But for those of you interested in such things, they were shot originally on colour slide film (high-speed Ektachrome) on my trusty old Nikon FE, using the standard Nikor 50 mm lens. They were taken in a bedroom somewhere in Israel using the available electric side-lights for mood. I digitalised them about fifteen years ago (hence the slightly crude contrasts) and turned them into black and white images for this post.

The girl was a natural model and as you can see, the camera – if not the photographer (long painful story) – loved her.

“MARS ON EARTH” – Chile’s Incredible Desert

Of all the photos in my extensive archive of old camera film, there few that still excite me as much as those I took in the Atacama Desert in 1991. Regular visitors to this site will know that I have something of a passion for deserts and wildernesses.

Rather than try explain in words what it is exactly that gets my juices going (and to be honest, I’m not even sure I fully understand myself) here are a set of images from that trip. I made a series of mostly huge canvases together with a complementary set of small gouaches from these pictures, and they were the basis of two of my last one-man shows as a fine artist – one held at the Chilean Embassy in 1992. The first picture presented here (91 Chile Atacama) was the basis of the super-large canvas that eventually found it’s way to an architect’s studio in Seattle, as payment for the designs for our house in Spain.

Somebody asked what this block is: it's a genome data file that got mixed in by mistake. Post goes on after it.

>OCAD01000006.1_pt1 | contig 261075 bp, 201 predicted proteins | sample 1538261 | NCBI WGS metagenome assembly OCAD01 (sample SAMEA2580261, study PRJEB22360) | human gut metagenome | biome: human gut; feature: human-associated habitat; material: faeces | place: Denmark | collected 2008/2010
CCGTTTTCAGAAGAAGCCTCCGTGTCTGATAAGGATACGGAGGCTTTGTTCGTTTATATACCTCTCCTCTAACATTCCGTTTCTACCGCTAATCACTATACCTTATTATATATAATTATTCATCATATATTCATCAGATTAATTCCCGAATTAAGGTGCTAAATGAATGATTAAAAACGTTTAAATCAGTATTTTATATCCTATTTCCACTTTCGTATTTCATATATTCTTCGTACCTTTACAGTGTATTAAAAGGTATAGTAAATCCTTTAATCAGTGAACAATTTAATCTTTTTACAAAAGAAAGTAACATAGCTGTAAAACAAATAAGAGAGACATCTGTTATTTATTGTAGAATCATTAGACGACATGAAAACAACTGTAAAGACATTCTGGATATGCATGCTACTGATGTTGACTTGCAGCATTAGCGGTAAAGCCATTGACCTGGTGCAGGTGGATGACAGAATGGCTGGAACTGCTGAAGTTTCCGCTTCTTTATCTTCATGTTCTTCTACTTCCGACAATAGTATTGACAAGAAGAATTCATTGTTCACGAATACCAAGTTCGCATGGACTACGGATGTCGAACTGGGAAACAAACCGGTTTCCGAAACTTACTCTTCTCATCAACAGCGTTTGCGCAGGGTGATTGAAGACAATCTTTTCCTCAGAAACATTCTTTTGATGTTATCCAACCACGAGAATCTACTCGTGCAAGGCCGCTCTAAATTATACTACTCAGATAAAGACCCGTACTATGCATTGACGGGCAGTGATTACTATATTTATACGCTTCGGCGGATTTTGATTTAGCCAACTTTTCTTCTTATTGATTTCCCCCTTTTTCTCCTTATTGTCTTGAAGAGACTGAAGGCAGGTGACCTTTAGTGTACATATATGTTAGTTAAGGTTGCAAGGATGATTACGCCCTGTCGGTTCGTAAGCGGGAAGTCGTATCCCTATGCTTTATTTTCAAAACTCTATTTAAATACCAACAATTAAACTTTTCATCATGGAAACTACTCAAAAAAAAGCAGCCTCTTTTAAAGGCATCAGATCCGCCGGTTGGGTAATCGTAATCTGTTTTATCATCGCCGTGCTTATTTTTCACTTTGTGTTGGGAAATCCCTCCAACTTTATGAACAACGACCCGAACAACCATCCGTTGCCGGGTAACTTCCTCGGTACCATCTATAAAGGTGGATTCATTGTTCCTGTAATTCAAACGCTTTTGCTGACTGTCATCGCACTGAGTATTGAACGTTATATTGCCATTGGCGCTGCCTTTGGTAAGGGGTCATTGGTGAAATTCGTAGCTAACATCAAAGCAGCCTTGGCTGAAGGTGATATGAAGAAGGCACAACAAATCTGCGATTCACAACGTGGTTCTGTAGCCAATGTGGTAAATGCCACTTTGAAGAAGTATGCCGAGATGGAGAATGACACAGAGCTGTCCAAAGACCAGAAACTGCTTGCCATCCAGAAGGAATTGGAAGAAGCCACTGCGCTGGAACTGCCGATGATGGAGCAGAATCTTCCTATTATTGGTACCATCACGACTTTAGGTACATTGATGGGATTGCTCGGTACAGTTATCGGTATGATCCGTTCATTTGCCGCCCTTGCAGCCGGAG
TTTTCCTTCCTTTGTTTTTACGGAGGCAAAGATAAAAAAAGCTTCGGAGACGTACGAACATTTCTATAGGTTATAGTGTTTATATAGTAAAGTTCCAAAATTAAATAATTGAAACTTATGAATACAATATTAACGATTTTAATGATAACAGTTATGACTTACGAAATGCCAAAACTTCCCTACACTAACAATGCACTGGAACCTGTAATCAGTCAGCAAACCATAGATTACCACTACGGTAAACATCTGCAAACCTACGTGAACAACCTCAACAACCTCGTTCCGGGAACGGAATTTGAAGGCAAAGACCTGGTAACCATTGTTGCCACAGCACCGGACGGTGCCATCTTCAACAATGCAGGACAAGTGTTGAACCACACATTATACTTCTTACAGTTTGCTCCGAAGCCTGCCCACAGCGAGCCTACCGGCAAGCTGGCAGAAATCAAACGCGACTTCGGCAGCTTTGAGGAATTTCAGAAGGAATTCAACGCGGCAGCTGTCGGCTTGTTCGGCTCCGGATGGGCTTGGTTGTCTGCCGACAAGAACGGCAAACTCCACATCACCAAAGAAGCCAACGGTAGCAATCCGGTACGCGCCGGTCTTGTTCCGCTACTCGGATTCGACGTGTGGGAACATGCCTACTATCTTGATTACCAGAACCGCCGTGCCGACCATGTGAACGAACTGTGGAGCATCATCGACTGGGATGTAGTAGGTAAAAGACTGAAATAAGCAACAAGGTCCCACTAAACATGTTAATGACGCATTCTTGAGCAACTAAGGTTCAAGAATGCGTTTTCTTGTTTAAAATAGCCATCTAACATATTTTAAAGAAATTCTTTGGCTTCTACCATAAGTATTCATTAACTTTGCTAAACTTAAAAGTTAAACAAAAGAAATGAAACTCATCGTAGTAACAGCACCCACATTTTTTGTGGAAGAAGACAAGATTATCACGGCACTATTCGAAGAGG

The original images were taken on my then-antique Nikon FE using Agfa chrome slide film, and one day I hope to have a scanner with sufficient power to faithfully reproduce the pictures digitally — or better still, pay the Atacama a return visit with my current camera. Nevertheless, I think that with these pictures I’ve managed to reproduce some of the magic of Chile’s genuinely awesome “Mars on Earth”…

 

BOULOGNE BLUES – The story of how we became stranded for six months in the famous French Channel port

For reasons which will no doubt form the basis of a separate post, about six months after completing our house in southern Spain (https://adamhalevi777.com/2017/03/01/the-folks-who-would-live-on-the-hill-the-story-of-the-building-of-our-home-in-southern-spain-in-pictures/) we found ourselves living in a shabby rented apartment in a rundown part of Boulogne sur Mer on the north eastern tip of France.